2012 Gift Guide

C&K's top paddling picks for the holiday shopping home-stretch

We’re inside the two-weeks-till Christmas mark. If you need a little last-minute gift-giving inspiration for that paddler on your list, look no further than a few of C&K’s favorite gear goodies in our annual Holiday Gift Guide. Here’s our picks for the easily stuff-able, box-able and shippable paddling items that work for any single- or double-bladed paddler on your list.

The North Carolina PFD innovators at Astral provide a welcome facelift to the river shoe with the Brewer. That lifting starts with your stride thanks to a surprisingly lightweight build. You’ll recognize some of the AirMesh and hardy quick-drying fabrics, but your feet will find a new home in the comfy, rubber-pocked footbed with ample arch support. A Stealth Rubber sole and plenty of quick-drain extras push these shoes onto any paddler’s must-have list. ($99, astralbuoyancy.com)
 
If you went paddling and didn’t post photos online, did it really happen? Keep your battery-sapping iDevices of choice fueled for the journey with Goal ZERO’s Guide 10 Plus Adventure Kit. There’s good reason its the best selling USB solar charging kit for the power-storage savants at Goal Zero: It won’t break the bank, it packs easily away (and finds itself easier too thanks to the built-in LED flashlight), and has enough juice to keep the average paddlers basic electronics going with the included AA rechargeable batteries. ($160, goalzero.com)
 
Aqua-Bound’s Surge Carbon paddle tips the scales at less than two pounds—perfect for extended touring. The full-size Surge blades are favored by fit paddlers like Josh Tart, the kayak angler who circumnavigated the eastern U.S. Available with a simple three-hole push-button ferrule or an adjustable telescopic ferrule. (aquabound.com)
 
For traditionalist campers, Littlbug’s Senior stove adds a new level of efficiency to campfire cooking. Lightweight and compact, Littlbug stoves burn twigs and small pieces of wood, and the cylindrical firebox keeps the heat right under your pot. ($56.95, littlbug.com)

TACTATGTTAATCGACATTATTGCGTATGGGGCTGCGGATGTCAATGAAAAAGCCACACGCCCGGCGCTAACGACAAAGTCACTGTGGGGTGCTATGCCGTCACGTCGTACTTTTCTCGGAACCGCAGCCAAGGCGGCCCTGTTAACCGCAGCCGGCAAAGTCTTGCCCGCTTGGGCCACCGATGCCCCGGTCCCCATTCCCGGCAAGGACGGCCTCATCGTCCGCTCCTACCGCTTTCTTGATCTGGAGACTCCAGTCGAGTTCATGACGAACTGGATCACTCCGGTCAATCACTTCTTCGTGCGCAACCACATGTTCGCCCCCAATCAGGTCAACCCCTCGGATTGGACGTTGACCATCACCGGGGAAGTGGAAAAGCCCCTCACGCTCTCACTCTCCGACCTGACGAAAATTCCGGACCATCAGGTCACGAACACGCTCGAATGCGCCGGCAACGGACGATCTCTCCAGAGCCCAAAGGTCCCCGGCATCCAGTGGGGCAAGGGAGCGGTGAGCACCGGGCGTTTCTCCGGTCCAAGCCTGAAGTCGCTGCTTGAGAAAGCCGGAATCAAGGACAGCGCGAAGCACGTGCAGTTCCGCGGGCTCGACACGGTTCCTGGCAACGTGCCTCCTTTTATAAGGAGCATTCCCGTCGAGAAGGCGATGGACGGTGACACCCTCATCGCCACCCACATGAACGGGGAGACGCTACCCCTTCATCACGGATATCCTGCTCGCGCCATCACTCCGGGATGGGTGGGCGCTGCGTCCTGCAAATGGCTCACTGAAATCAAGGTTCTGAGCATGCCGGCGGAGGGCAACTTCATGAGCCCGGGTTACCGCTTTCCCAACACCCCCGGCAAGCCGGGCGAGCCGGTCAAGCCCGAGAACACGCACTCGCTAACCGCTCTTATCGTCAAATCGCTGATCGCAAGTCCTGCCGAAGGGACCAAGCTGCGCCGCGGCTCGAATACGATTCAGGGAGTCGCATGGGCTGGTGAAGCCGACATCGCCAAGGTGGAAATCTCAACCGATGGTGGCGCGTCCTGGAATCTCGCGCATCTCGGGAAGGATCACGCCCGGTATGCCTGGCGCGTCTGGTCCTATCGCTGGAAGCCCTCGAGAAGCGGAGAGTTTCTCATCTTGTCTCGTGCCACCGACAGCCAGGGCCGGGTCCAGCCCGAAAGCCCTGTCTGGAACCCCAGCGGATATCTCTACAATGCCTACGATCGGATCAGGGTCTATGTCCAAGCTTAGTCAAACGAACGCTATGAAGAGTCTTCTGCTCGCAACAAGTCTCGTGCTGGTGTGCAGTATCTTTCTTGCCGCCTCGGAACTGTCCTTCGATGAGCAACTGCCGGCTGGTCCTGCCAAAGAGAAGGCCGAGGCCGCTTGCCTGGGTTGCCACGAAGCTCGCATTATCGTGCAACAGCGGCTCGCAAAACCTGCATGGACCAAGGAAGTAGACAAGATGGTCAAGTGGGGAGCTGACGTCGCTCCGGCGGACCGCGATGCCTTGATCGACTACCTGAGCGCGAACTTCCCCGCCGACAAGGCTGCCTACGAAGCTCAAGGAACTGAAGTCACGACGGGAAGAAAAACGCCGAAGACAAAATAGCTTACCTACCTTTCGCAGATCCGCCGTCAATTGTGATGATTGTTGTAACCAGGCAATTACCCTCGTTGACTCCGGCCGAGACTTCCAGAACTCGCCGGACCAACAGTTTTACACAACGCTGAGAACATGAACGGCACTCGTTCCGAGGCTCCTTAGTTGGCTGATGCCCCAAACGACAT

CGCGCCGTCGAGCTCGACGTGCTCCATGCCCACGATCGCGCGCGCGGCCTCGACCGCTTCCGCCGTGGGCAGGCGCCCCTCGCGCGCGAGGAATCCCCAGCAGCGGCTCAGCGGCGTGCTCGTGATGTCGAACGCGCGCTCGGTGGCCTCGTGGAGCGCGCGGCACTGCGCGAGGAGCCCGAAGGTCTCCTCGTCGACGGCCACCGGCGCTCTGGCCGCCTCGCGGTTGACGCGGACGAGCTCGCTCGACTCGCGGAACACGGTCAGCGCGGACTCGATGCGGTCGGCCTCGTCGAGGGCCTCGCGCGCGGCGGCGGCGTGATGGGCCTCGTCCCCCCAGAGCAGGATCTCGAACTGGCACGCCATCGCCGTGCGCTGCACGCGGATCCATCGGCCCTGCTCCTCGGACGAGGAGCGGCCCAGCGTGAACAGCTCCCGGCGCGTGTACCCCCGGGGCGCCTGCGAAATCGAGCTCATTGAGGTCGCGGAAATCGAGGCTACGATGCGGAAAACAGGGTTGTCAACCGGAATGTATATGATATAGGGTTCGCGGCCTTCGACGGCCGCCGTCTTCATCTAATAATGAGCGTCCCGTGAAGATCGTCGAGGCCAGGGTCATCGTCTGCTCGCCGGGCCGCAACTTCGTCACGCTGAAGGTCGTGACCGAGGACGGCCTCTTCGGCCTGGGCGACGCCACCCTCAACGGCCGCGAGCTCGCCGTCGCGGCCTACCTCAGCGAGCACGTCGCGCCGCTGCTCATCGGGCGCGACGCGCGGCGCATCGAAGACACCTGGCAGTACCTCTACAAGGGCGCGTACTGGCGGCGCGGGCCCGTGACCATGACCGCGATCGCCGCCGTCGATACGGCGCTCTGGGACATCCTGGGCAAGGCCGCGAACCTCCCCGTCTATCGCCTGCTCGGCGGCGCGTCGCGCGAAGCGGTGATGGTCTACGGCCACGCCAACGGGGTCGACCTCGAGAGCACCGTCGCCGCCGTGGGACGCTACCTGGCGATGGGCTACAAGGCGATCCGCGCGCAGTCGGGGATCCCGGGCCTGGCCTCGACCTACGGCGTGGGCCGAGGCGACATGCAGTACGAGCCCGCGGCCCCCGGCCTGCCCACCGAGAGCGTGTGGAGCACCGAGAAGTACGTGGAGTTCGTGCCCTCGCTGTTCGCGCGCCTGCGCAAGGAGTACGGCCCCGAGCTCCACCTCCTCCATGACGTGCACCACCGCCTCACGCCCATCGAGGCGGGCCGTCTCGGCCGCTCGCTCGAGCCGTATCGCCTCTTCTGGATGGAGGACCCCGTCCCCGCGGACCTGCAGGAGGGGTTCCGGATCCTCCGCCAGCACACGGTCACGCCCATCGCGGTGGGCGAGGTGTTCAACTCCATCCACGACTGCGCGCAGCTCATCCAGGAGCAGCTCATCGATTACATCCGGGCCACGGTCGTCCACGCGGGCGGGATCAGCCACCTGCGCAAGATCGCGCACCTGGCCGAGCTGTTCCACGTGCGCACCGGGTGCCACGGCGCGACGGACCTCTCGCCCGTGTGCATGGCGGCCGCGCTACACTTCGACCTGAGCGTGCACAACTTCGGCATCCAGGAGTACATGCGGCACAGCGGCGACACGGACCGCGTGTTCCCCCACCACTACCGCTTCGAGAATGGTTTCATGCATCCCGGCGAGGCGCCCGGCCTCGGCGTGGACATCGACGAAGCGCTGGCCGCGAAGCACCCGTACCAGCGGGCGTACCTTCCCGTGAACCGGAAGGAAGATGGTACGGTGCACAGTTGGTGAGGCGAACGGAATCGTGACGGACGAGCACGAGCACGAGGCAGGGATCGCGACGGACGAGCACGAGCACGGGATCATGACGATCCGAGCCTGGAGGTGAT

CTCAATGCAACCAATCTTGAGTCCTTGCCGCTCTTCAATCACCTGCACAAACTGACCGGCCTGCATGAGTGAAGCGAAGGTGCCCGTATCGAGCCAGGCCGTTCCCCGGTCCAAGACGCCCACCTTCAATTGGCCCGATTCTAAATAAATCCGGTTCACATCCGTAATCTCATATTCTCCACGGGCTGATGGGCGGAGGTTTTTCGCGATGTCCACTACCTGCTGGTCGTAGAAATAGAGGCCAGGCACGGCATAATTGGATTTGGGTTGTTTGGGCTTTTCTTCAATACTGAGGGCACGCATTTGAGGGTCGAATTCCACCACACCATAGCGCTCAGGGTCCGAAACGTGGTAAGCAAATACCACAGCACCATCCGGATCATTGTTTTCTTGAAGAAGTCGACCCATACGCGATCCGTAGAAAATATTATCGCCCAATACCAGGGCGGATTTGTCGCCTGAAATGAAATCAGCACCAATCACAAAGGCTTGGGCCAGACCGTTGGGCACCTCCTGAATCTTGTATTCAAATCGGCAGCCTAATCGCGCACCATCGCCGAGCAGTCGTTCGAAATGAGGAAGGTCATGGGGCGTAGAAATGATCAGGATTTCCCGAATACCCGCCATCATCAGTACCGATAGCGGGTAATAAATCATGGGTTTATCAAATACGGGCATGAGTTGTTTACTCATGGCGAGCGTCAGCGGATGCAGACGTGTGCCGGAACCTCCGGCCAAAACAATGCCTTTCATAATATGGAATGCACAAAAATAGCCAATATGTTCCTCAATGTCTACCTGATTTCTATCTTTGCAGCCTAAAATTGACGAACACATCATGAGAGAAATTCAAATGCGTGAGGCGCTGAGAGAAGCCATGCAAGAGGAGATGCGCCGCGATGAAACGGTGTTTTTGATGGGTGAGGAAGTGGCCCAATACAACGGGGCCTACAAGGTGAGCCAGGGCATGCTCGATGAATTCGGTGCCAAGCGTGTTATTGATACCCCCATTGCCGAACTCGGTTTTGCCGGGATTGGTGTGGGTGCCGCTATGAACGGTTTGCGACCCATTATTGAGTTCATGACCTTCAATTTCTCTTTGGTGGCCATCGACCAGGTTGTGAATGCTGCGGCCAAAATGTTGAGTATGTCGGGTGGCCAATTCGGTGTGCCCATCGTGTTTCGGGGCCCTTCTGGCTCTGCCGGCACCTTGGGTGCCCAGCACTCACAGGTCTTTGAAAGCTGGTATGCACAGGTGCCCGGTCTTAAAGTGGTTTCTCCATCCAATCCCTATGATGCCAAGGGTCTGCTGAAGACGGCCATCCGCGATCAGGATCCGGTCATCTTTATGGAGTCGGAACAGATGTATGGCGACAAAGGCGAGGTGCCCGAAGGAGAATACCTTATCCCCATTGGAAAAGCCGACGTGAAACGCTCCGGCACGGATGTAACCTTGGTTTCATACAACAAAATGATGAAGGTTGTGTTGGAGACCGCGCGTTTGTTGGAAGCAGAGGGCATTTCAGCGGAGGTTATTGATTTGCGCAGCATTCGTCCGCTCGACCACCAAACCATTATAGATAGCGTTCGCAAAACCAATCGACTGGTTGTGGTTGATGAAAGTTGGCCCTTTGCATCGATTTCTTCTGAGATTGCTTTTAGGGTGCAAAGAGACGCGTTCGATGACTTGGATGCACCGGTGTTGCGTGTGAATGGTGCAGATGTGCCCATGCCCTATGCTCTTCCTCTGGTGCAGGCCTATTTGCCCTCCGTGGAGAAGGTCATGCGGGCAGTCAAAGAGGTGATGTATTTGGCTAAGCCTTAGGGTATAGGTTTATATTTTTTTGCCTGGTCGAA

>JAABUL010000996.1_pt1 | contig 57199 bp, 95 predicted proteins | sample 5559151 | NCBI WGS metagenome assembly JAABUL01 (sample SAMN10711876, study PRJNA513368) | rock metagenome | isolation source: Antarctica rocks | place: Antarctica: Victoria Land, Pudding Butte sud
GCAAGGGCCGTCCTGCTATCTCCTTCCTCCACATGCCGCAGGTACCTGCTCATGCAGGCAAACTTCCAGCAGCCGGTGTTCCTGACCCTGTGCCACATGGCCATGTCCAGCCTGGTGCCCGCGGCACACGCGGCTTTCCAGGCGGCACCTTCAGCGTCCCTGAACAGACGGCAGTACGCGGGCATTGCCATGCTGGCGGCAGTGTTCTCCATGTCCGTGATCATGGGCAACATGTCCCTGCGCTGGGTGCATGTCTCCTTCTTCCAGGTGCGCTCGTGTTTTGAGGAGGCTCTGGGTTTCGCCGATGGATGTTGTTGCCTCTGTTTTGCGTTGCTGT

Teva slims down its gnarly Gnarkosi shoe that’s seen plenty of foot-time with raft racers, creekboaters and whitewater SUP fanatics over the last couple years. Updates include a slimmer profile, non-absorbant mesh upper and lighter weight (10 ounces) while still maintaining sleek skate-shoe DNA looks and the flat Spider Original sole that keeps its paddlers feet put ($90, teva.com)
 
Sometimes the entire point of paddling is to get out of cell range. But if you still want to communicate with members of your group, or say, the photographer waiting at the bottom of the waterfall, look to Motorola’s new Talkabout MS350, a burly, completely waterproof two-way radio you can wear right on your PFD with a 35-mile range (don’t worry, it floats). Welcome extras include a built-in flashlight plus access to NOAA weather alert channels. Did we mention it’s completely waterproof? ($99, motorola.com)
 
Don’t brush off Carhartt as only a hardened canvas clothes crafter. With its new soft shell hooded jacket, Carhartt not only shows a softer side, but that its high-value outerwear can hang with the fancier gear on the rack. It’s still got that rugged build with ripstop nylon, and the breathable, water-resistant, windproof protection will add it to your cold-weather camping quiver. Also, if you can’t decide on fleece vs. puffy, check out Carhartt’s $140 Soft Shell Hybrid that combines the best of both. (Soft Shell $125, carhartt.com)